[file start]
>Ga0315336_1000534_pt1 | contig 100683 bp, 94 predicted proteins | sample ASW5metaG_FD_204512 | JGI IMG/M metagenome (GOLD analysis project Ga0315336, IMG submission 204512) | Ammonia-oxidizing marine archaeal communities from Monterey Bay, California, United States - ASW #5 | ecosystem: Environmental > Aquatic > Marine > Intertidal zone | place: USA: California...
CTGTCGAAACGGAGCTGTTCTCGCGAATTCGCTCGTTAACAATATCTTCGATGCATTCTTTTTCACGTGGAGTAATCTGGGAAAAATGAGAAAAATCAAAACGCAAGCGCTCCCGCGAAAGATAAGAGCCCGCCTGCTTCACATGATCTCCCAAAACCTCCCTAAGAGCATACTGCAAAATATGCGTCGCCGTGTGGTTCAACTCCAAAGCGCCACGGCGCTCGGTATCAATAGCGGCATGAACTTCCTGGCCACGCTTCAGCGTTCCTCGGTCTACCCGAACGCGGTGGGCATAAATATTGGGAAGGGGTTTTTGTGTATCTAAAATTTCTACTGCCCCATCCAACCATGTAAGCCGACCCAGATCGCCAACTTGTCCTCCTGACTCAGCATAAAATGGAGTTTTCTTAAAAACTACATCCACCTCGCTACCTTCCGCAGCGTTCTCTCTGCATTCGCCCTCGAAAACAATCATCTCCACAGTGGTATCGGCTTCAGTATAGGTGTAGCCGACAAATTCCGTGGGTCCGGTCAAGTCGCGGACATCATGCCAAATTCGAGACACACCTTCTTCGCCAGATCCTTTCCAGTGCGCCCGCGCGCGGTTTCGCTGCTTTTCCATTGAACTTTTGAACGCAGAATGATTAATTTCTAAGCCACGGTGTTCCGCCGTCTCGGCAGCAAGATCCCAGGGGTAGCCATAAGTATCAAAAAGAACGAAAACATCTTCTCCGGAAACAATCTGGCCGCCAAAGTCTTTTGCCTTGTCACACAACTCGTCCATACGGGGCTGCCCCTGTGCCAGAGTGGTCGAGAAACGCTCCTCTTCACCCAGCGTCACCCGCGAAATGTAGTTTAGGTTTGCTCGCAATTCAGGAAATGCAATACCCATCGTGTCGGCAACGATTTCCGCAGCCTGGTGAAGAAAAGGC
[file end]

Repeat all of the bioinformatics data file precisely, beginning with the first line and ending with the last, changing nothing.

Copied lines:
>Ga0315336_1000534_pt1 | contig 100683 bp, 94 predicted proteins | sample ASW5metaG_FD_204512 | JGI IMG/M metagenome (GOLD analysis project Ga0315336, IMG submission 204512) | Ammonia-oxidizing marine archaeal communities from Monterey Bay, California, United States - ASW #5 | ecosystem: Environmental > Aquatic > Marine > Intertidal zone | place: USA: California...
CTGTCGAAACGGAGCTGTTCTCGCGAATTCGCTCGTTAACAATATCTTCGATGCATTCTTTTTCACGTGGAGTAATCTGGGAAAAATGAGAAAAATCAAAACGCAAGCGCTCCCGCGAAAGATAAGAGCCCGCCTGCTTCACATGATCTCCCAAAACCTCCCTAAGAGCATACTGCAAAATATGCGTCGCCGTGTGGTTCAACTCCAAAGCGCCACGGCGCTCGGTATCAATAGCGGCATGAACTTCCTGGCCACGCTTCAGCGTTCCTCGGTCTACCCGAACGCGGTGGGCATAAATATTGGGAAGGGGTTTTTGTGTATCTAAAATTTCTACTGCCCCATCCAACCATGTAAGCCGACCCAGATCGCCAACTTGTCCTCCTGACTCAGCATAAAATGGAGTTTTCTTAAAAACTACATCCACCTCGCTACCTTCCGCAGCGTTCTCTCTGCATTCGCCCTCGAAAACAATCATCTCCACAGTGGTATCGGCTTCAGTATAGGTGTAGCCGACAAATTCCGTGGGTCCGGTCAAGTCGCGGACATCATGCCAAATTCGAGACACACCTTCTTCGCCAGATCCTTTCCAGTGCGCCCGCGCGCGGTTTCGCTGCTTTTCCATTGAACTTTTGAACGCAGAATGATTAATTTCTAAGCCACGGTGTTCCGCCGTCTCGGCAGCAAGATCCCAGGGGTAGCCATAAGTATCAAAAAGAACGAAAACATCTTCTCCGGAAACAATCTGGCCGCCAAAGTCTTTTGCCTTGTCACACAACTCGTCCATACGGGGCTGCCCCTGTGCCAGAGTGGTCGAGAAACGCTCCTCTTCACCCAGCGTCACCCGCGAAATGTAGTTTAGGTTTGCTCGCAATTCAGGAAATGCAATACCCATCGTGTCGGCAACGATTTCCGCAGCCTGGTGAAGAAAAGGC